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  • Angiology

    serch.it?q=Angiology

    Angiology (from Greek , angeīon, "vessel"; and , -logia) is the medical specialty which studies the diseases of the circulatory system and of the lymphatic system, i.e., arteries, veins and lymphatic vessels, and its diseases. In the UK, this field is more often termed angiology, and in the United States the term vascular medicine is more frequent. The field of vascular medicine (angiology) is the field that deals with preventing, diagnosing and treating vascular and blood vessel related diseases.

  • Vascular surgery

    serch.it?q=Vascular-surgery

    Vascular surgery is a surgical subspecialty in which diseases of the vascular system, or arteries, veins and lymphatic circulation, are managed by medical therapy, minimally-invasive catheter procedures, and surgical reconstruction. The specialty evolved from general and cardiac surgery as well as minimally invasive techniques pioneered by interventional radiology. The vascular surgeon is trained in the diagnosis and management of diseases affecting all parts of the vascular system except those of the heart and brain. Cardiothoracic surgeons and interventional cardiologists treat diseases of the heart vessels. Vascular surgeons treat extracranial cerebrovascular disease while Neurosurgeons and interventional neuroradiologists treat diseases of the vessels in the brain (e.g., intracranial aneurysms).

  • Cystic hygroma

    serch.it?q=Cystic-hygroma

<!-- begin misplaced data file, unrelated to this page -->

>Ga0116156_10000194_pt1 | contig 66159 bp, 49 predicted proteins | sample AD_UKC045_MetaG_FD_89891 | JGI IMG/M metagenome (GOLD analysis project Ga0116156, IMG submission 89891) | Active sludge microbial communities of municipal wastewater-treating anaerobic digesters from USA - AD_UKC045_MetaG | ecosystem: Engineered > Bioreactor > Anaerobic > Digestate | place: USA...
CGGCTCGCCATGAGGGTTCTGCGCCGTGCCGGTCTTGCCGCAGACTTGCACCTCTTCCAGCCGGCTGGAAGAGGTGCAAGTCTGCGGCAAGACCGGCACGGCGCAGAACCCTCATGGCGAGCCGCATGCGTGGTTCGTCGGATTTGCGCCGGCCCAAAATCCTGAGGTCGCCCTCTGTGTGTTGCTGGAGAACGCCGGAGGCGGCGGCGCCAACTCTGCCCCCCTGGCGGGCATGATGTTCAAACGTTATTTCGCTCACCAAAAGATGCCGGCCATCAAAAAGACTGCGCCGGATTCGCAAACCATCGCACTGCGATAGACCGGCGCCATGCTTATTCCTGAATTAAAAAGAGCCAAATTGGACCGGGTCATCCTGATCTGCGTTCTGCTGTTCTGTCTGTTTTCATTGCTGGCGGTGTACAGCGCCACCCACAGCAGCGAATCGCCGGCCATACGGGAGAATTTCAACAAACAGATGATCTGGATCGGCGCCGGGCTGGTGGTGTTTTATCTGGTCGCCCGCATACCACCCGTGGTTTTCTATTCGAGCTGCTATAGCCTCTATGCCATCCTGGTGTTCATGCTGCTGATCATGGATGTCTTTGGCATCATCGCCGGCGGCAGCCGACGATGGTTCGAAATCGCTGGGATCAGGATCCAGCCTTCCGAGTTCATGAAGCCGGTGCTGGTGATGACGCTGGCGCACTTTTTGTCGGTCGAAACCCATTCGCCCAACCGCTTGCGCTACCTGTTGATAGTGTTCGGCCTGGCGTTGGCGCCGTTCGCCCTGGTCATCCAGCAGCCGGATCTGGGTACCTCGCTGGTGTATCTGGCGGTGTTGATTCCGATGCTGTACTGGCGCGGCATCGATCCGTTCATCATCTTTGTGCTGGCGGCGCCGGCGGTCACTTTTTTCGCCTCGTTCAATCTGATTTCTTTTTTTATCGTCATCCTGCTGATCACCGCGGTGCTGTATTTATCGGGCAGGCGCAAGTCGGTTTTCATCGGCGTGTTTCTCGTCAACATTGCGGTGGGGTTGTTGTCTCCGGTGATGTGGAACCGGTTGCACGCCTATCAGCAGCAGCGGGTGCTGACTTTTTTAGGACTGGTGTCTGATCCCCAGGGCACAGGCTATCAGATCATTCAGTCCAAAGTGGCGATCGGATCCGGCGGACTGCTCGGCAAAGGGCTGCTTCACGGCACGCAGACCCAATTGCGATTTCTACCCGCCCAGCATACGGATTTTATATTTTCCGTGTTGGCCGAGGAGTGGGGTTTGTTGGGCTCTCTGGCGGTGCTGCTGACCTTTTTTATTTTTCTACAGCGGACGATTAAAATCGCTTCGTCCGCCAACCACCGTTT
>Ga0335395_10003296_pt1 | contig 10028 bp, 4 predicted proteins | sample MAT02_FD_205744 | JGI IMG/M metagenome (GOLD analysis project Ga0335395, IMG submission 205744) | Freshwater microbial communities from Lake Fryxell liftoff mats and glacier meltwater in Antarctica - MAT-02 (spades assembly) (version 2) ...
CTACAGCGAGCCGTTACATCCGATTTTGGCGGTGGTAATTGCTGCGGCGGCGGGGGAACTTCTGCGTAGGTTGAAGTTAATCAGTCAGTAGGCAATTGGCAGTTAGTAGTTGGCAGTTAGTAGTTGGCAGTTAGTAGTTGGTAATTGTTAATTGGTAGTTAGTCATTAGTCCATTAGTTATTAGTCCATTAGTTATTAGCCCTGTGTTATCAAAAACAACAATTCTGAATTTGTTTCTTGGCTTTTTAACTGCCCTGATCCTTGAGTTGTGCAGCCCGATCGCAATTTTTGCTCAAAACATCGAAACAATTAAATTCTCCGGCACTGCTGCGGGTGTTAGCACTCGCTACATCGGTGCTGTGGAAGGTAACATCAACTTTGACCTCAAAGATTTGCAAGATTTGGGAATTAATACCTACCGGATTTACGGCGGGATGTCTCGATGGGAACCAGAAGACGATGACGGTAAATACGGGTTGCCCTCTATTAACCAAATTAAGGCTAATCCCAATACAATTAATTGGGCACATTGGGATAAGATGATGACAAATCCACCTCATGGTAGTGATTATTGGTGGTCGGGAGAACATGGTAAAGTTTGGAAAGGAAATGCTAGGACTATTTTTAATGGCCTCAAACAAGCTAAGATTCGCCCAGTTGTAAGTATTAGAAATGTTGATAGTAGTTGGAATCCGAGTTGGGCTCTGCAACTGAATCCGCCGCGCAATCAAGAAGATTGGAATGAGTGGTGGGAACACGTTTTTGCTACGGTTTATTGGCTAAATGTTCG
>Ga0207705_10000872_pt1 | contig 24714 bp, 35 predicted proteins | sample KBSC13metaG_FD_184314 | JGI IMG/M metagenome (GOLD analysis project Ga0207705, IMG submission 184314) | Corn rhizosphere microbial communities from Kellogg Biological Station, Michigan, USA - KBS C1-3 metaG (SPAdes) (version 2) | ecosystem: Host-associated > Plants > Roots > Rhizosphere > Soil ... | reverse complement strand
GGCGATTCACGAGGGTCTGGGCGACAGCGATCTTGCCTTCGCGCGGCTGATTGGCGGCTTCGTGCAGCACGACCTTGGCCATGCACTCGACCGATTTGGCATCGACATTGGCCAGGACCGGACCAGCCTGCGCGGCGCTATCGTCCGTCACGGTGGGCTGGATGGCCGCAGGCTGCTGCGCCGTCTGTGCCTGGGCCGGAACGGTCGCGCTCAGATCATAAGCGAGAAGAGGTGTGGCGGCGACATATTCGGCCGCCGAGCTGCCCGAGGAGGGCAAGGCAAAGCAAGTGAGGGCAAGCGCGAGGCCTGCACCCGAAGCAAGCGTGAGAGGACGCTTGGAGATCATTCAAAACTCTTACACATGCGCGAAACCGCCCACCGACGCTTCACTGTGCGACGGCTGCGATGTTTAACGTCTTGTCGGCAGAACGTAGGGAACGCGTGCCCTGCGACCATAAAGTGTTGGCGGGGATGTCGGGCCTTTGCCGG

A cystic hygroma is an abnormal growth that usually appears on a baby's neck or head. It consists of one or more cysts and tends to grow larger over time. The disorder usually develops while the fetus is still in the uterus, but can also appear after birth. Also known as cystic lymphangioma and macrocystic lymphatic malformation, the growth is often a congenital lymphatic lesion of many small cavities (multiloculated) that can arise anywhere, but is classically found in the left posterior triangle of the neck and armpits. This is the most common form of lymphangioma. The malformation contains large cyst-like cavities containing lymph, a watery fluid that circulates throughout the lymphatic system. Microscopically, cystic hygroma consists of multiple locules filled with lymph. Deep locules are quite big, but they decrease in size towards the surface. Cystic hygromas are benign, but can be disfiguring. It is a condition which usually affects children; very rarely it can be present in adulthood. Cystic hygroma is also known as lymphatic malformation. Currently, the medical field prefers to use the term lymphatic malformation because the term cystic hygroma means water tumor. Lymphatic malformation is more commonly used now because it is a sponge-like collection of abnormal growth that contains clear lymphatic fluid. The fluid collects within the cysts or channels, usually in the soft tissue. Cystic hygromas occur when the lymphatic vessels that make up the lymphatic system are not formed properly. There are two types of lymphatic malformations. They are macrocystic lymphatic malformations, large cysts, and microcystic, small cysts. A person may have only one kind of the malformation or can have a mixture of both macro and micro cysts. Cystic hygroma can be associated with a nuchal lymphangioma or a fetal hydrops. Additionally, it can be associated with Down syndrome, Turner syndrome or with Noonan syndrome. If it is diagnosed in 1st trimester antepartum then chances of association with Down syndrome is increased but if diagnosed in 2nd trimester then it is associated with Turner syndrome. A lethal version of this condition is known as Cowchock Wapner Kurtz syndrome that, in addition to cystic hygroma, includes cleft palate and lymphedema, a condition of localized edema and tissue swelling caused by a compromised lymphatic system.

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